Brodie Clark v Home Office
21 November 2011
19 November 2013
8 November 2013
12 September 2013
24 September 2013
25 September 2013
The former head of the UKBA, Brodie Clark, appeared before the Home Affairs Committee on 15 November to answer questions from MPs about the fiasco at the UK’s borders over the summer.
It followed Clark’s resignation on 8 November, on the grounds that his position had become untenable following the Home Secretary’s comments in Parliament placing the blame on Clark personally for the failure to properly carry out passport checks. Clark has since indicated his intention to bring constructive dismissal proceedings.
Certainly, the Home Secretary was not backwards in coming forwards when she addressed Parliament on 7 November, pointing the finger of blame at Clark for relaxing border controls without ministerial approval. As a result, she said the government would never know how many people had entered the country who should have been prevented from doing so. At the time those comments were made, Clark had been suspended from his post but no proper investigation into matters had been concluded.
In its handling of the Clark affair, this government seems determined not to learn from the mistakes made by the previous government. There are obvious comparisons to be drawn with the case of Sharon Shoesmith, former Director of Children’s Services at Haringey, who was removed from her post following the death of Baby P. In the aftermath, an investigation by OFSTED was highly critical of Shoesmith’s department, identifying a number of serious concerns in relation to the safeguarding of children and young people in Haringey.
On receipt of the OFSTED report, Ed Balls, then Children’s Secretary, directed Haringey council to removed Shoesmith from her post. She was duly summarily dismissed without being afforded any opportunity either to present her case or answer the serious allegations which had been made about her and her department.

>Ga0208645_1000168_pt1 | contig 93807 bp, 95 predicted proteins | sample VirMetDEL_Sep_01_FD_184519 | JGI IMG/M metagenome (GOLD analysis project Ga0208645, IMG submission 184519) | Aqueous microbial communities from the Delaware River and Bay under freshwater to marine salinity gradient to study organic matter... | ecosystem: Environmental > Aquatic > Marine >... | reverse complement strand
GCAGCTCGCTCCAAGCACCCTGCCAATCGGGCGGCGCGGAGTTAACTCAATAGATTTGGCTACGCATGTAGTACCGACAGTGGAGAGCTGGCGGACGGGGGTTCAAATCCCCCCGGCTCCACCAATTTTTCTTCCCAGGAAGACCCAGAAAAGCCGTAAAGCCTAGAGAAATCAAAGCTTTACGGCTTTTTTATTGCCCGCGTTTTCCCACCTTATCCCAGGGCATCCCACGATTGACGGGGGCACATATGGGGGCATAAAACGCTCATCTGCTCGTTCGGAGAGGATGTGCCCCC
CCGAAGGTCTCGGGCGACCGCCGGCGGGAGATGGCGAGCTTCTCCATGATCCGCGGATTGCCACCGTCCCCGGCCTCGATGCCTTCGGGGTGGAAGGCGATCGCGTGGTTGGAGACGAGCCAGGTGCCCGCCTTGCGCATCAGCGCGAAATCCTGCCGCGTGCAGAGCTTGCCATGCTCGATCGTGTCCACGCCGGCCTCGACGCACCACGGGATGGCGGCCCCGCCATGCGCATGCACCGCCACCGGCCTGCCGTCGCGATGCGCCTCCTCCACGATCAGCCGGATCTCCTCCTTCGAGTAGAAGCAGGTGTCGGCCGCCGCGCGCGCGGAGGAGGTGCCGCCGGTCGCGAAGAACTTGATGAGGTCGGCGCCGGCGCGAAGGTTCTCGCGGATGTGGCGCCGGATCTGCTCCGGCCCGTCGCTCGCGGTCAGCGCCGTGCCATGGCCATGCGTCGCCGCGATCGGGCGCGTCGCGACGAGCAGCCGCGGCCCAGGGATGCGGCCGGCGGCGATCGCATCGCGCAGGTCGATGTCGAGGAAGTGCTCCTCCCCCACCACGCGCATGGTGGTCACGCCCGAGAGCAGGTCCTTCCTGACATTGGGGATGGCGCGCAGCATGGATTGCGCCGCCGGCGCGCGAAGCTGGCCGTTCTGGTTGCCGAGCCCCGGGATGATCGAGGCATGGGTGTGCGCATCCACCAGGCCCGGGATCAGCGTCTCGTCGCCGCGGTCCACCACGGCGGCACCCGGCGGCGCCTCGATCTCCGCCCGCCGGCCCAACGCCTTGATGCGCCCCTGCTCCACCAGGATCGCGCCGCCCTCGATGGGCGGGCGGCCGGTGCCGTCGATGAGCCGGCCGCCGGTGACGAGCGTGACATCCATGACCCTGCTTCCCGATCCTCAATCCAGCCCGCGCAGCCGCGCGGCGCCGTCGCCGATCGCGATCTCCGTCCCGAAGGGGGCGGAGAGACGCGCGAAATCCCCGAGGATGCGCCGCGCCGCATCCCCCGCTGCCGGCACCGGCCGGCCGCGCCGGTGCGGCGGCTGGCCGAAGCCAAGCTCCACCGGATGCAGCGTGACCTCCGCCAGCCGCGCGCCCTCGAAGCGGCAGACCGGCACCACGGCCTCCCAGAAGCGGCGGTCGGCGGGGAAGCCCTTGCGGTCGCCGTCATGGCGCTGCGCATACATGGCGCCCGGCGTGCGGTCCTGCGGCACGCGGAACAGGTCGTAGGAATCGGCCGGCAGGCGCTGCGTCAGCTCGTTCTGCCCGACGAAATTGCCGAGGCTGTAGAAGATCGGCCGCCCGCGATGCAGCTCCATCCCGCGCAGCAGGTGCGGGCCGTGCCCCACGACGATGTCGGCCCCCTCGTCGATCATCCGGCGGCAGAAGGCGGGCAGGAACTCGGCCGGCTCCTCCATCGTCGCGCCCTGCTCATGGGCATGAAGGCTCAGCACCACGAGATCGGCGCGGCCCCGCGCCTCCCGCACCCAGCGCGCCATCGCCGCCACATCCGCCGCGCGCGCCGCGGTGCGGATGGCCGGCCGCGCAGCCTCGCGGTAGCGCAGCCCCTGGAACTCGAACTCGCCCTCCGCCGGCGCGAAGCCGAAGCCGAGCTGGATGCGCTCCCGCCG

Shoesmith subsequently brought judicial review proceedings in the High Court. At first instance she lost but on appeal the Court of Appeal upheld her claim. It held that she had been “summarily scapegoated” for the various failings and had been unlawfully removed from her post, putting her in line for a sizeable payout. Giving the leading judgment, Lord Justice Maurice Kay stressed the need for procedural fairness in these situations and made clear that “accountability” was not the same as “heads must roll”.
Brodie Clark refutes the Home Secretary’s accusations that he acted without ministerial approval. In the absence of a thorough investigation having been concluded it is impossible to say whether or not Clark is guilty of that which he has been accused. However, if at the conclusion of the internal investigation the UKBA decides that Clark had acted without approval his conduct may have justified his employer terminating his contract summarily, without notice. If so, the UKBA could seek to argue that by being in prior repudiatory breach, Clark is precluded from accepting his employer’s subsequent breach (by reference to the Home Secretary’s comments in Parliament) and he cannot therefore treat himself as being constructively dismissed.